Digicel gives testimony as Kartel trial heads to 2014

Published: Saturday | December 14, 2013 Comments 0
KARTEL
KARTEL

Barbara Gayle, Justice Coordinator

THE MURDER trial of entertainer Vybz Kartel and his four co-accused is heading into the new year.

Yesterday, Justice Lennox Campbell told the 12 jurors to confer among themselves and give an input on the days on which the trial should proceed during the legal vacation, which starts on December 20 and ends on January 6.

"It appears, at this state, that we will not be able to complete the case before the onset of the holidays, and it is likely we will be adjourning on Friday of next week for a date to continue," Campbell told the jurors.

The judge said suggestions had been put forward, one of which was that the court should reconvene on December 30 and another suggestion was that the case should continue on January 2. He said he was soliciting the input of the jurors.

Yesterday, Mario Assad, group chief technology officer at telecoms provider Digicel, testified at the trial in the Home Circuit Court.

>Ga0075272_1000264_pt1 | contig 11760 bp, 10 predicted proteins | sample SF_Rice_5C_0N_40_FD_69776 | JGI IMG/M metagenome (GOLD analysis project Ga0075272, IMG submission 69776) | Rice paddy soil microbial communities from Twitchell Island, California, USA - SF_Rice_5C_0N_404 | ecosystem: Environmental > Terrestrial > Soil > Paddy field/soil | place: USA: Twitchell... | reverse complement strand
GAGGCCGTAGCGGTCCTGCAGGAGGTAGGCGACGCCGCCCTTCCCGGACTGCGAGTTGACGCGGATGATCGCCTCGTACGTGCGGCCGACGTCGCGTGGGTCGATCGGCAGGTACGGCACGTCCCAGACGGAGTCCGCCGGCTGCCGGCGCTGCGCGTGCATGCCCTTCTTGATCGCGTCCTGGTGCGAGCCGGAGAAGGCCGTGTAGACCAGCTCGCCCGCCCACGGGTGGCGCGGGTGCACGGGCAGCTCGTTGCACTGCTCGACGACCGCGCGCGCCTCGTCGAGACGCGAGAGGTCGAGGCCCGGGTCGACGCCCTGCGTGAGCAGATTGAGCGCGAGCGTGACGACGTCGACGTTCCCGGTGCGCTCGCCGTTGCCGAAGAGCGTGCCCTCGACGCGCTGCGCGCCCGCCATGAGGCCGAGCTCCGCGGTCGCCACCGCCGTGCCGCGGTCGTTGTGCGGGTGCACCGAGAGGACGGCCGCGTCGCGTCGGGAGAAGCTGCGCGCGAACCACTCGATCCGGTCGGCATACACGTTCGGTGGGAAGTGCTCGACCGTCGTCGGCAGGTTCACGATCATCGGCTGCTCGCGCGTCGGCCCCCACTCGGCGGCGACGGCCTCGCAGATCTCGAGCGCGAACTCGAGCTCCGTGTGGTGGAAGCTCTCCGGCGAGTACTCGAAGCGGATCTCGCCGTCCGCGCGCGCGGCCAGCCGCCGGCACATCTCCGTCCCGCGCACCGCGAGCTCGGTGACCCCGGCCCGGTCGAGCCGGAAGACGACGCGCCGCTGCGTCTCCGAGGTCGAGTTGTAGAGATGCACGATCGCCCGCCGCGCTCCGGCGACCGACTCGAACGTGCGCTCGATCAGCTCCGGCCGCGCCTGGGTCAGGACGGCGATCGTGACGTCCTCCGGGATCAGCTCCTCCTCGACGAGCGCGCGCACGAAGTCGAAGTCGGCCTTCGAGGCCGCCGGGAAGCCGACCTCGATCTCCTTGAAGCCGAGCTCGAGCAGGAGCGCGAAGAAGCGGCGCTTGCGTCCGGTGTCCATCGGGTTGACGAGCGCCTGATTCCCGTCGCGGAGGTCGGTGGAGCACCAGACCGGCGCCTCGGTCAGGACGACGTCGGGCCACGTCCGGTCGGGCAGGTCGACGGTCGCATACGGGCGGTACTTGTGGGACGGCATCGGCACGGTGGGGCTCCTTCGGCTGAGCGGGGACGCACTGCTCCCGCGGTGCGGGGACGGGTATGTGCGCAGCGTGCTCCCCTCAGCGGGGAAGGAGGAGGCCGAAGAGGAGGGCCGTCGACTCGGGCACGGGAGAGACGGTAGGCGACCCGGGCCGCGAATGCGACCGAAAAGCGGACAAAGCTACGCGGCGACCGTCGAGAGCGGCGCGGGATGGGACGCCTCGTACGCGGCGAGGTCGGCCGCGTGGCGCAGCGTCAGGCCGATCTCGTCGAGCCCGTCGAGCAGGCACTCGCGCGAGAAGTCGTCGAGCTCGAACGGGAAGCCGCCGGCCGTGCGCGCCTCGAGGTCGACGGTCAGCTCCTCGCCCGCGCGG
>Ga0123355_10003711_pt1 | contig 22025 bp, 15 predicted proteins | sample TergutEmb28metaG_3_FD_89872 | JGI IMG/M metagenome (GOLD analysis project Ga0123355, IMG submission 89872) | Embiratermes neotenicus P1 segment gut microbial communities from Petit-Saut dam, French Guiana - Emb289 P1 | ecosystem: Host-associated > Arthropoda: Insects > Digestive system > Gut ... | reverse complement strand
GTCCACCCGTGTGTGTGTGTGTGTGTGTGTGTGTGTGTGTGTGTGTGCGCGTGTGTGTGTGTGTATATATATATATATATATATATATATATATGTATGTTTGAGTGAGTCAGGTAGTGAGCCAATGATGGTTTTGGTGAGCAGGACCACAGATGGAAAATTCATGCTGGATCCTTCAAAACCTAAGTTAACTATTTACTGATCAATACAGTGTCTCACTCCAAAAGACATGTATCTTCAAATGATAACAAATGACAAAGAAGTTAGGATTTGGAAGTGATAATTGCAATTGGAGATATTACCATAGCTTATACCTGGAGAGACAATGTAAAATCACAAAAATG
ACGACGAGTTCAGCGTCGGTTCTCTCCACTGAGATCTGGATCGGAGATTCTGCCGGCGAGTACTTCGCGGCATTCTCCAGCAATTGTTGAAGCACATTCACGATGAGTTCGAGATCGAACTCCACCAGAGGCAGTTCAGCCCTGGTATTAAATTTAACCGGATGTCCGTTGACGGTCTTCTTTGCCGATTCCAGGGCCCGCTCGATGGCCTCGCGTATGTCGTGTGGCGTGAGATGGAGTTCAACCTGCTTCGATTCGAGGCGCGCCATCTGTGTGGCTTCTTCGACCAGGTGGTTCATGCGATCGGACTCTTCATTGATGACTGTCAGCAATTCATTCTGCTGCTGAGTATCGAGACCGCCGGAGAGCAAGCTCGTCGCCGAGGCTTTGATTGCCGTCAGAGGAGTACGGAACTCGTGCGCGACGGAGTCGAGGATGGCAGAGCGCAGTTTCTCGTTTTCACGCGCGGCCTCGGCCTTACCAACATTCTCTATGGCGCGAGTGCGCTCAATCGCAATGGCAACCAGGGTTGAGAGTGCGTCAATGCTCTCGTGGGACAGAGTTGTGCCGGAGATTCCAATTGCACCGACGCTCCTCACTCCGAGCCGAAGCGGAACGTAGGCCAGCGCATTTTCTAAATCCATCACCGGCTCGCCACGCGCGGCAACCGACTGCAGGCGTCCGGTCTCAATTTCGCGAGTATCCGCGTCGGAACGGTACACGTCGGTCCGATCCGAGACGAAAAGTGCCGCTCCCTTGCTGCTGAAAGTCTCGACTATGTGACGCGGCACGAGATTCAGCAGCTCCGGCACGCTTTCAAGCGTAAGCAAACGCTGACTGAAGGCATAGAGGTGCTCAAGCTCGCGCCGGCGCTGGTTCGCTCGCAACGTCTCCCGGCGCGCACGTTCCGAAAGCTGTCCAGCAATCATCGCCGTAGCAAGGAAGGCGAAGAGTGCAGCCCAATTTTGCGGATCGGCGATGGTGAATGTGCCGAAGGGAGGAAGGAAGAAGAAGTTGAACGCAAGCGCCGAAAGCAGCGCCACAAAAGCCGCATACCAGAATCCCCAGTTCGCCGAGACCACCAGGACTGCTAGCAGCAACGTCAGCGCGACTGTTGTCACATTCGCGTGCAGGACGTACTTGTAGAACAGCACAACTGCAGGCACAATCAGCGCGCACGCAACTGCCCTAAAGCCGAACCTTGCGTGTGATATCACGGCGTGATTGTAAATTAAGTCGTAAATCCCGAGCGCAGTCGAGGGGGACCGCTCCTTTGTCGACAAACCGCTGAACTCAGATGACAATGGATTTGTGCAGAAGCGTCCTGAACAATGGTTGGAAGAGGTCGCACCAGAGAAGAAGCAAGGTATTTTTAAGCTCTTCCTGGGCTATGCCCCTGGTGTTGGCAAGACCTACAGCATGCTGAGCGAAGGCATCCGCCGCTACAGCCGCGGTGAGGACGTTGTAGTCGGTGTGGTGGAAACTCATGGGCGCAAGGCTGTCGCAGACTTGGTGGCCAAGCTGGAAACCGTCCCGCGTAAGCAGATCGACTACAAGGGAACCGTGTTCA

After his testimony, the jurors were told to return next Tuesday, as on Monday, the court will continue hearing in their absence the evidence of Sergeant Patrick Linton, former head of the police cybercrimes unit. Linton, who has been testifying since last week Thursday, was given a break yesterday.

Kartel, whose real name is Adidja Palmer, is charged jointly with fellow entertainer Shawn Campbell, also known as Shawn Storm; Kahira Jones; Shane Williams; and André St John for the August 16, 2011 alleged murder of Clive 'Lizard' Williams. The Crown is alleging that Williams was beaten to death over two missing guns.

CALL DATA STORED

Yesterday, Assad said he had 19 years in the telecoms field. He said Digicel has cell sites and towers across the geography of Jamaica and provides signals to and from mobile phones when calls are made. He said the call-data record contains details about the calls.

Cross-examined by attorney-at-law Michael Lorne, who is representing Campbell, the witness said that if the network was not operational at the time a call was made, there would be no call-data record. He said it was possible for people to clone SIM cards if they crack the code.

In answering to Christian Tavares-Finson, who is representing Kartel, the witness said the call-data records were not kept in a database, but were contained in files. He said he was aware of a case of hacking into Digicel's database which was before the court.


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